- Security code changes every time it’s used
- Requires PIN code to activate
- Technology under trial by Citibank
- Magnetic strip also changes – so card can’t be cloned
January 11, 2012
The card is powered by a tiny battery, and generates a different security code (usually the three digit code printed on the back) every time it’s switched on. The number stored in the magnetic strip also changes – so it can’t be cloned, at least with current technology…
… The code stored in the magnetic strip changes every time it’s used – so it’s very difficult to clone. You ‘tell’ the card to switch on by entering a PIN code, and it displays the number. Without the code, it’s useless.
The card is the size of an ordinary credit or debit card, and the battery inside lasts for three years. Dynamics Inc, the company behind the cards, says that its ‘powered cards’ can also be used for cards that offer access to several accounts from one card, or cards that hide a portion of the number unless a PIN is entered.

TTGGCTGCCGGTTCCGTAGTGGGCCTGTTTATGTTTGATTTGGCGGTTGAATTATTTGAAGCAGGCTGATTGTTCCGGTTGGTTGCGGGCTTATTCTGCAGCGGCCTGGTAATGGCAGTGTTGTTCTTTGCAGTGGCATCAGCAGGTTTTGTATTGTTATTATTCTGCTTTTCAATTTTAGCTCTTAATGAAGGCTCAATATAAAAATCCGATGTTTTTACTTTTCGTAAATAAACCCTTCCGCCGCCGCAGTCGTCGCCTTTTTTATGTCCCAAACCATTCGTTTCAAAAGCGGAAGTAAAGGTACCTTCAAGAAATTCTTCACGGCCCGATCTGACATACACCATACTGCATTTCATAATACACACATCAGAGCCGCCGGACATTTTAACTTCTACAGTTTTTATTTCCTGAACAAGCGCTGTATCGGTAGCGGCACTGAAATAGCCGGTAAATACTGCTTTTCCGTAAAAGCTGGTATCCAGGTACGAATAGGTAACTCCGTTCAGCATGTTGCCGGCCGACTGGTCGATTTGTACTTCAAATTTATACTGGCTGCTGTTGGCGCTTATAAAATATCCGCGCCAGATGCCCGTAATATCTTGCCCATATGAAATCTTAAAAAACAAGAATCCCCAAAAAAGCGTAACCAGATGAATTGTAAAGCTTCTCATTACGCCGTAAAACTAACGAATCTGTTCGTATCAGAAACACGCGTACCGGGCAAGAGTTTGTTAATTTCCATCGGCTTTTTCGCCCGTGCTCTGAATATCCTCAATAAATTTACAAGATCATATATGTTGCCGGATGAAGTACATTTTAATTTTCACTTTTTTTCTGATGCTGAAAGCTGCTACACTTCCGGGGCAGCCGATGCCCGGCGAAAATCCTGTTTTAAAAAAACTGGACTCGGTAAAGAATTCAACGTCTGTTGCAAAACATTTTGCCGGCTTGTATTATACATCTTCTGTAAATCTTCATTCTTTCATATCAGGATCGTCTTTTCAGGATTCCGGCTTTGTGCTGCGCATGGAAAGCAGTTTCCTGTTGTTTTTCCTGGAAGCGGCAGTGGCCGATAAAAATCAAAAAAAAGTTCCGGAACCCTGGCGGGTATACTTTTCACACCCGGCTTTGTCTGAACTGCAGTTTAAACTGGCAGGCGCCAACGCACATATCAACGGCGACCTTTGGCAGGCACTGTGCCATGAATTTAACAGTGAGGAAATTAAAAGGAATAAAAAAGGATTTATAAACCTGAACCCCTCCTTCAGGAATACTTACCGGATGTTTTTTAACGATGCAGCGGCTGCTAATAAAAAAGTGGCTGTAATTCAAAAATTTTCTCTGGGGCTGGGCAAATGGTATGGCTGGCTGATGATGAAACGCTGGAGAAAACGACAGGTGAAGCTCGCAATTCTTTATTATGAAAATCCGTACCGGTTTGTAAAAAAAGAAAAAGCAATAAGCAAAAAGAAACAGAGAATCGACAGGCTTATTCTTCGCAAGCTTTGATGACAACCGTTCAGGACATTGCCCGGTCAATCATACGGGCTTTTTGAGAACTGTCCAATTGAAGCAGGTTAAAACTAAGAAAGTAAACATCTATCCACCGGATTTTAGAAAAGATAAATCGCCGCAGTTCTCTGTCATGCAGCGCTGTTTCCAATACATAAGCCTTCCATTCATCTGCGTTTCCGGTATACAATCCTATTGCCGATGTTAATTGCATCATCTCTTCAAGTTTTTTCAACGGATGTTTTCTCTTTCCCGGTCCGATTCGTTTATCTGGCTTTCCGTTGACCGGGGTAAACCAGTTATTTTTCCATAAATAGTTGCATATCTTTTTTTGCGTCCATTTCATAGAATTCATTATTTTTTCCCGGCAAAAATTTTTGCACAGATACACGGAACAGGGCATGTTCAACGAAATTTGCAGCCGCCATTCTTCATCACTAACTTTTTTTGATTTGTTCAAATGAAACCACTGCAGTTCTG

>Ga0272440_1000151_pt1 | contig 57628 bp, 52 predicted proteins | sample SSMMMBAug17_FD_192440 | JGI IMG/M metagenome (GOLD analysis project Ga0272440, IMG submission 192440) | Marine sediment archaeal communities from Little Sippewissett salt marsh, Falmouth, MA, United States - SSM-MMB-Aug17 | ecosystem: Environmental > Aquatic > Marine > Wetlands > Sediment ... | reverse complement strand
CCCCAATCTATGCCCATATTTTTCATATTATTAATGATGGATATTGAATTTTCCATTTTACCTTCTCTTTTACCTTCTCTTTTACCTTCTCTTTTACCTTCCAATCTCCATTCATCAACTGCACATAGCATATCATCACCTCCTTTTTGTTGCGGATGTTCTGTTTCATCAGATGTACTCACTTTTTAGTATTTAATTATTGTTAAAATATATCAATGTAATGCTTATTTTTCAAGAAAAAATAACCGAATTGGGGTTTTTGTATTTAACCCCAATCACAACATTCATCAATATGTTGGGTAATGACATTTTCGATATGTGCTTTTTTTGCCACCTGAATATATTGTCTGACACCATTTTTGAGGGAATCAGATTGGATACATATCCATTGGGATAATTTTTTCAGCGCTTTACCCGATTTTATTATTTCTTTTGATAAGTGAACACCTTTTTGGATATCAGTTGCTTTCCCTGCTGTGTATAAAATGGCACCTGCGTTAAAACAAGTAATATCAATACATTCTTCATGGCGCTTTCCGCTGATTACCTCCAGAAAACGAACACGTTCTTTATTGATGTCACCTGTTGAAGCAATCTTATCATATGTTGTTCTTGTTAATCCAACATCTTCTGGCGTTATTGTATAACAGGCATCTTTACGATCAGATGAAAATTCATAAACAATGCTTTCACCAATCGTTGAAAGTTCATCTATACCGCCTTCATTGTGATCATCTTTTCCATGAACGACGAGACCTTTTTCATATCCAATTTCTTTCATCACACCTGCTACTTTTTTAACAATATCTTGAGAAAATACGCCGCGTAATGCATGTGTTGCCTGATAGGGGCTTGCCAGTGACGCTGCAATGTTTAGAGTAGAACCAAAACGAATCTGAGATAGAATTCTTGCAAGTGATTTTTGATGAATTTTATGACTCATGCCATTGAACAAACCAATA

‘All that is needed to steal a credit card number today is a pen and paper or a portable card reader,’ says maker Dynamics Inc, which showed off the card at the Consumer Electronics Show in Las Vegas this week.